My First Car

I was so excited that day, this was the day that I was going to buy my very first car. I had done my homework to find a good deal on a second hand car. I searched online for a good price and I found a dealership two hours away with great offers. Early that morning, I borrowed my father-in-laws car and drove to the dealership.

I took a look at a car – I remember it clearly, it was a Toyota Camry - 2002, and it looked pretty good. Only 30,000 miles, in good condition and I was ready to buy. But I had been advised to take it to a mechanic to inspect it. So I drove to a local mechanic, who hoisted it up with his car jack and inspected the underbelly of the car. Sure enough he found signs of repair to the body of the car. This meant that it had been in a car accident and he couldn’t vouch for the safety of the car. (Somehow this accident hadn’t shown up on the car facts report – and that is another story).

Shocked, I took the car back to the dealership and obviously I didn’t purchase the car. And I was so grateful to the car mechanic who had managed to find problems and blemishes on this car that I didn’t know about, saving me from buying a lemon.

And then I began to think about how different it is with cars than with people. When it came to a car, finding blemishes was a good thing. The mechanic’s job was to find as many real faults in the car as possible, to save me from getting ripped off. But imagine if I had had the same attitude with people. Should I be looking at the people around me looking for all the faults and blemishes that I could find?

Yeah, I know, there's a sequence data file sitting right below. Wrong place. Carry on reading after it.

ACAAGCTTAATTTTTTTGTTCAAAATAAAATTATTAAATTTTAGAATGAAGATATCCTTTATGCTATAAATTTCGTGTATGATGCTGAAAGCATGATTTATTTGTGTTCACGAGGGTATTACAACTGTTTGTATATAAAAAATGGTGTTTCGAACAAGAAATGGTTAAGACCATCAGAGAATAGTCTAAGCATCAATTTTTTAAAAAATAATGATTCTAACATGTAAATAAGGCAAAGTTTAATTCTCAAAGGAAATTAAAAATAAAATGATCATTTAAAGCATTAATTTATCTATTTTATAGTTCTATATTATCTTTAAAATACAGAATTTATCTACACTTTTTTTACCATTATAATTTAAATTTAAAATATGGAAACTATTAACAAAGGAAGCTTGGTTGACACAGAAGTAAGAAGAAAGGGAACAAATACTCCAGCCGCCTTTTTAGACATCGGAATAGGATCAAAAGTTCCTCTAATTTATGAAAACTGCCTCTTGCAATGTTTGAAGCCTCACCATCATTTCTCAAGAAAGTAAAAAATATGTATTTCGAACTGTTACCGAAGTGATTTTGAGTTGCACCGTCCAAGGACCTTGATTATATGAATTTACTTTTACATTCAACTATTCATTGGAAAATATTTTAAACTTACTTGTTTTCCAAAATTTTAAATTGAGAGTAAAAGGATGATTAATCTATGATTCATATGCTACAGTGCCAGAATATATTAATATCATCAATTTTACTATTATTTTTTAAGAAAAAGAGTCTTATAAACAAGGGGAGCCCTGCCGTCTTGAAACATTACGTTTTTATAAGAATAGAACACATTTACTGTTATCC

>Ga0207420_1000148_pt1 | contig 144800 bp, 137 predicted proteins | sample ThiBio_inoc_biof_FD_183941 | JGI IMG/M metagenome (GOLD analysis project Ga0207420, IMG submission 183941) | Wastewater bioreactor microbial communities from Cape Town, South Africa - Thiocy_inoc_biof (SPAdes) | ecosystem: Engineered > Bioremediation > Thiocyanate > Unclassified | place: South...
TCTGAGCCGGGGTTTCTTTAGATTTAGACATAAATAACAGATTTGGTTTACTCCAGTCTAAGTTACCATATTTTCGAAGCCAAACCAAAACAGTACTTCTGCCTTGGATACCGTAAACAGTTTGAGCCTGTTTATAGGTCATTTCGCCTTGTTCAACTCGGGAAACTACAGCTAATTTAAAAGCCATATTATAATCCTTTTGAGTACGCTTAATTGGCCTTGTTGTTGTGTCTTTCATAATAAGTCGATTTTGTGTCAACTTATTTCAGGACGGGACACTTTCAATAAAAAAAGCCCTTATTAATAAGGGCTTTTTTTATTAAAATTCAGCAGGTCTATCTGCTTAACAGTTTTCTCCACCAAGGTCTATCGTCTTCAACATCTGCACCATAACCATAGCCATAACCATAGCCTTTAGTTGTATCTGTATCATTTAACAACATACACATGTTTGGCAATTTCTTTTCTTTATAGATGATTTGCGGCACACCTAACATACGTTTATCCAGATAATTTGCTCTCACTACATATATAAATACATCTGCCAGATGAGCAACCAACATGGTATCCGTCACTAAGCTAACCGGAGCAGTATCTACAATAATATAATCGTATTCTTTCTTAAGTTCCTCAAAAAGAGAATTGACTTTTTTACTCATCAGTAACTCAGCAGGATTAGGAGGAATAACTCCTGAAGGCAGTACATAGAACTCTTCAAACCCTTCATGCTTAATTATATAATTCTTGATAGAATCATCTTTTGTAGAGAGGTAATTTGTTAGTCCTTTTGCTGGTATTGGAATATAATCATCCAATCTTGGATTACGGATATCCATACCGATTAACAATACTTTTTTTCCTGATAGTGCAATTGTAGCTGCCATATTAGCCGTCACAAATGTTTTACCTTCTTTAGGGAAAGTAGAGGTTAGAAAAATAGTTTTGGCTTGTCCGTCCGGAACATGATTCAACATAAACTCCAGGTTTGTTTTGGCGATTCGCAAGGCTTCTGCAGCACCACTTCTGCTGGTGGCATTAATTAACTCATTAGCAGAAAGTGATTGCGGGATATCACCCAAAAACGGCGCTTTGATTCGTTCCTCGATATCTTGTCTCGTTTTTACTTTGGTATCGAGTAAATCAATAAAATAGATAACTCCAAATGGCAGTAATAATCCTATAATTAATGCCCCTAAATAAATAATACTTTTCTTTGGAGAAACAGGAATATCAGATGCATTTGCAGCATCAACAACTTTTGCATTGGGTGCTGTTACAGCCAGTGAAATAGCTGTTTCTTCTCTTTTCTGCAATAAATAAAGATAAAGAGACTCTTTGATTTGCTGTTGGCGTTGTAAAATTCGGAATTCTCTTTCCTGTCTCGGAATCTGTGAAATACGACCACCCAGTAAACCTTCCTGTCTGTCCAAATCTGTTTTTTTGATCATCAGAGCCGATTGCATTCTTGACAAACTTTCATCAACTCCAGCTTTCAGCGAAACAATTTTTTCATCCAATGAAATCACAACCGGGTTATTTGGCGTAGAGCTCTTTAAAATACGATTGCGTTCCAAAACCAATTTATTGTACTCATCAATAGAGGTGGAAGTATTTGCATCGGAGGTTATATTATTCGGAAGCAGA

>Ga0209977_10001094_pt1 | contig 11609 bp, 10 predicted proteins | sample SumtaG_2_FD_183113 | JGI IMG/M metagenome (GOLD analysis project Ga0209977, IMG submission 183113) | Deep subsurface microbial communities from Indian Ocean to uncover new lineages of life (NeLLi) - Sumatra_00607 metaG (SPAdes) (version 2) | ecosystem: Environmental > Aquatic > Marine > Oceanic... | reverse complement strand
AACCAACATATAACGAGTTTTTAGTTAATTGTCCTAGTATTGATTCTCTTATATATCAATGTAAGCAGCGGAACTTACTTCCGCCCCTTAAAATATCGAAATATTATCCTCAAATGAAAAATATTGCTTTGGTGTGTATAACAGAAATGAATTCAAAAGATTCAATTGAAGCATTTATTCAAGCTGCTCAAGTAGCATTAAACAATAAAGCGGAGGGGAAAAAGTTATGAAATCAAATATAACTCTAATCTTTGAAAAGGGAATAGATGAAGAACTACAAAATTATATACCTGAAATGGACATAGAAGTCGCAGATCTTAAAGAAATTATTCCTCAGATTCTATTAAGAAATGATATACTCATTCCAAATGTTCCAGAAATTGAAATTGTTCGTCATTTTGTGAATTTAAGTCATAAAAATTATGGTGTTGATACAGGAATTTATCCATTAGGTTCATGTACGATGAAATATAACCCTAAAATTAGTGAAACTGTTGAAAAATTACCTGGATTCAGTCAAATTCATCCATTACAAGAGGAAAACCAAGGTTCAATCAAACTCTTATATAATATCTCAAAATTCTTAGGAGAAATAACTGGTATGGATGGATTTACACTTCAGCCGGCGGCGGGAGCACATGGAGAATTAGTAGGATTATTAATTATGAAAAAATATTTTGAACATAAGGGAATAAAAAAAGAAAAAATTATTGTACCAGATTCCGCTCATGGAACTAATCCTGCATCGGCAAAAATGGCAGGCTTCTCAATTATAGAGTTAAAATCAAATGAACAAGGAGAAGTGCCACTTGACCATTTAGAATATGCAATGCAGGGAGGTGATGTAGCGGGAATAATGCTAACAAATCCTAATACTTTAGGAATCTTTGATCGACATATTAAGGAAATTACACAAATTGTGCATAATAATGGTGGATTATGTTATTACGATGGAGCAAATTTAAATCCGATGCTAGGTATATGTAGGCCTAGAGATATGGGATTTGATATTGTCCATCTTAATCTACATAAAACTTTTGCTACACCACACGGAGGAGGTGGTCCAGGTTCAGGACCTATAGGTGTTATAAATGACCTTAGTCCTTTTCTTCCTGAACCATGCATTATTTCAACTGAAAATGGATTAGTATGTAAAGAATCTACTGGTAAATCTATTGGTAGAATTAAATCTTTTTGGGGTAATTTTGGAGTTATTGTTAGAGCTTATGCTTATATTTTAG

This week’s double Torah portion of Tazria-Metzorah talks all about blemishes in people. There is an ancient biblical disfigurement called tzora’as (it doesn’t translate well in English). When someone would discover these blemishes, they would have to go through a regimen of steps to ensure that the problem would be taken care of. This even included being quarantined from the community. But before all that, he had to know whether it was indeed tzora’as or not.

The only person who was qualified to pronounce if this was indeed tzora’as or not, was a Kohen. This meant that even if there was a scholar present, but he wasn’t a Kohen, he wasn’t able to pronounce the defect as tzora’as. And if the only Kohen available was an ignoramus, he would be advised by the scholar what to say; but the Kohen had the final say.  But why? Why does it have to be a Kohen?

In kabbalah we are taught that the Kohen is the epitome of kindness (Kohen ish hachesed). The Kohen is descended from Aharon the high priest and inherits some of the famous traits of kindness that Aharon was known for. The Torah’s message is that when it comes to finding faults in another person, one has to be sure that it is coming from a place of kindness. Only a Kohen who is steeped in kindness has the job of finding blemishes and faults in another human being.

For us regular people, we should be sure to look for the goodness in others. If for whatever reason we must find fault, we should be sure to put on the Kohen’s ‘kindness’ glasses first and be absolutely sure that it is coming from a place of love.

When it comes to cars there is no problem looking for blemishes, for after all if there is a blemish you can fix it or get a new one. But when it comes to people, there is no point looking for blemishes, because there is no perfect human being.

Remember, people aren’t cars, let’s look at people with the positive spin of a loving Kohen.

Shabbat shalom